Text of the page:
“Volatility is going to be the hallmark as we go through this process. ... It's going to be a very choppy period coming up,” said Stapley, who is based in Grand Rapids, Mich.
The Dow still ended lower for the week, logging a fourth straight weekly decline. That slump has pared the index's gains for the year to 3 percent. The S&P 500 also ended the week lower and has fallen in three of the past four weeks.
Mixed earnings reports also weighed on stocks.
Dell fell 70 cents, 7.3 percent, to $8.86. The computer maker is struggling as consumers switch to tablets and smartphones away from PCs. Dell said its revenue may fall as much as 13 percent in the fourth quarter.
Sears fell $10.99, or 19 percent, to $47.49 when the retailer said sales at its Kmart and Sears stores continued to tumble.
Superstorm Sandy depressed industrial output in October, while production of machinery and equipment declined sharply, reflecting a more cautious outlook among businesses, according to a Federal Reserve report.
The Federal Reserve says industrial output fell 0.4 percent last month, after a 0.2 percent gain in September. Excluding the storm's impact, production at the nation's factories, mines and utilities would have been up about 0.6 percent.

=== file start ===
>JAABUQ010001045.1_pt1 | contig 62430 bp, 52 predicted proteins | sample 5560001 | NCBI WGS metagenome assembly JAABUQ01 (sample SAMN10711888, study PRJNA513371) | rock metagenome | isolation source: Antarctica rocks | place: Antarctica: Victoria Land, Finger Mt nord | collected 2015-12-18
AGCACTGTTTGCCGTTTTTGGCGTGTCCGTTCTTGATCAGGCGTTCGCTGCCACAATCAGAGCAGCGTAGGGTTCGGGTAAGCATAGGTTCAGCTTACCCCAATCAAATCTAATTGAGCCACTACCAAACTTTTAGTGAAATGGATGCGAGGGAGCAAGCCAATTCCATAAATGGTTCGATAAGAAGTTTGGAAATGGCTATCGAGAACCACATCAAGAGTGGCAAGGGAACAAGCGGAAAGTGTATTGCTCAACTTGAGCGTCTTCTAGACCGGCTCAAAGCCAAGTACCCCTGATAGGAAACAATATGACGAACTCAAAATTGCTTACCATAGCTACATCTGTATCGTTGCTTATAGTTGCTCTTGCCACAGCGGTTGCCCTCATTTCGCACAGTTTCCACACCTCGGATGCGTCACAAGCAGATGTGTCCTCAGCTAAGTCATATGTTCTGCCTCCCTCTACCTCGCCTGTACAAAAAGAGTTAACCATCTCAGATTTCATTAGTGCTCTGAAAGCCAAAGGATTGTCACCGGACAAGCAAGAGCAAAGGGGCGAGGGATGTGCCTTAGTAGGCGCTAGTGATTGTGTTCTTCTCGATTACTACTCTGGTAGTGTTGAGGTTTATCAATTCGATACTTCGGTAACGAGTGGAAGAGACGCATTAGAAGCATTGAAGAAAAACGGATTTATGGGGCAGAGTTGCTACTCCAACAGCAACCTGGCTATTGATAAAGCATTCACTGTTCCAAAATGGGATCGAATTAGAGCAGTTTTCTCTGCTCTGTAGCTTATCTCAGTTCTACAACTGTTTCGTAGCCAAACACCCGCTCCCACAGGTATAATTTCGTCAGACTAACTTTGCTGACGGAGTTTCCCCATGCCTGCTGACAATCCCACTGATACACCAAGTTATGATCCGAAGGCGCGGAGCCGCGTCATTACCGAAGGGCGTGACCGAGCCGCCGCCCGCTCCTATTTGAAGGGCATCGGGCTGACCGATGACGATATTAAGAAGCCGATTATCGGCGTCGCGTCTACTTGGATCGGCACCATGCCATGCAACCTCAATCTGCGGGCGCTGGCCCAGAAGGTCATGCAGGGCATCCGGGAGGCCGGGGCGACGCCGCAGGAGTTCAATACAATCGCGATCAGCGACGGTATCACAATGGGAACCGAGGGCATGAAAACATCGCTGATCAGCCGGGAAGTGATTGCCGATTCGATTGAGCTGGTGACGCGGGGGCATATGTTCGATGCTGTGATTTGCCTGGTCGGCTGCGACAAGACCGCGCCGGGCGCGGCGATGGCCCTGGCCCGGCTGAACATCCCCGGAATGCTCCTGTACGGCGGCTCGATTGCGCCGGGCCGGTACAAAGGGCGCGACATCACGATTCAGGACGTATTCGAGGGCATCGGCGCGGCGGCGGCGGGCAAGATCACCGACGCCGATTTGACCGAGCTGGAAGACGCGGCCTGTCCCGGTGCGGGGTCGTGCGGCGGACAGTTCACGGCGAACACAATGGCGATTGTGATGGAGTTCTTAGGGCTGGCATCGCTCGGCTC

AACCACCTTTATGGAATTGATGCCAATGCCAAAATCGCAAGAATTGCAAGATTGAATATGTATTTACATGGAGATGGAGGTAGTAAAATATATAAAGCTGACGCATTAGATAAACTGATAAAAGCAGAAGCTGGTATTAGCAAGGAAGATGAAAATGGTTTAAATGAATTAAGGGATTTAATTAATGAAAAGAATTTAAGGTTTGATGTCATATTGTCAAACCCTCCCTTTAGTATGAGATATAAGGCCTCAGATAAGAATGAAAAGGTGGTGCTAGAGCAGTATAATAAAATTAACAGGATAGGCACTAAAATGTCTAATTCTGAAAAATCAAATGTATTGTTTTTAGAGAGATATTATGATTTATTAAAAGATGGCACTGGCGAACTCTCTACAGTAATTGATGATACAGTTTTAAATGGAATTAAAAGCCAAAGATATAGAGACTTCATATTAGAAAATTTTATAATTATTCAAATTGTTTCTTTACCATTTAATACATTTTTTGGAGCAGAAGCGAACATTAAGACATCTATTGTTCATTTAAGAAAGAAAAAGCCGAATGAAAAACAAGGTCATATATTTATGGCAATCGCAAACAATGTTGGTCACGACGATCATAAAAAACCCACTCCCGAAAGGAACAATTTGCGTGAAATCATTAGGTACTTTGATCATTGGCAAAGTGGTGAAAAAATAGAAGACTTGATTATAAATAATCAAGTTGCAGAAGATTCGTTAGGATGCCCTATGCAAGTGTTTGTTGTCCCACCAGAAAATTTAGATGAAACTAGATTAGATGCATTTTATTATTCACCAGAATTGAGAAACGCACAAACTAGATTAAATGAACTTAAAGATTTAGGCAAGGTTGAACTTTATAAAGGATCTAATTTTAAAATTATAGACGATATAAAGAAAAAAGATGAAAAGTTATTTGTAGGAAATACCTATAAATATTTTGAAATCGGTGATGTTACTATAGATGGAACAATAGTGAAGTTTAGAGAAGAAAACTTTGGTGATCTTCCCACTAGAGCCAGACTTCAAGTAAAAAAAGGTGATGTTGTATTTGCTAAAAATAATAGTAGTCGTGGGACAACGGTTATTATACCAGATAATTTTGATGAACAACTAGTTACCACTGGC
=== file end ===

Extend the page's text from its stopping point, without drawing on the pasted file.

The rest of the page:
The yield on the benchmark 10-year Treasury note edged down to 1.58 percent from 1.59 percent late Thursday.
Show commenting policy
TribLive commenting policy
You are solely responsible for your comments and by using TribLive.com you agree to our Terms of Service.
We moderate comments. Our goal is to provide substantive commentary for a general readership. By screening submissions, we provide a space where readers can share intelligent and informed commentary that enhances the quality of our news and information.
While most comments will be posted if they are on-topic and not abusive, moderating decisions are subjective. We will make them as carefully and consistently as we can. Because of the volume of reader comments, we cannot review individual moderation decisions with readers.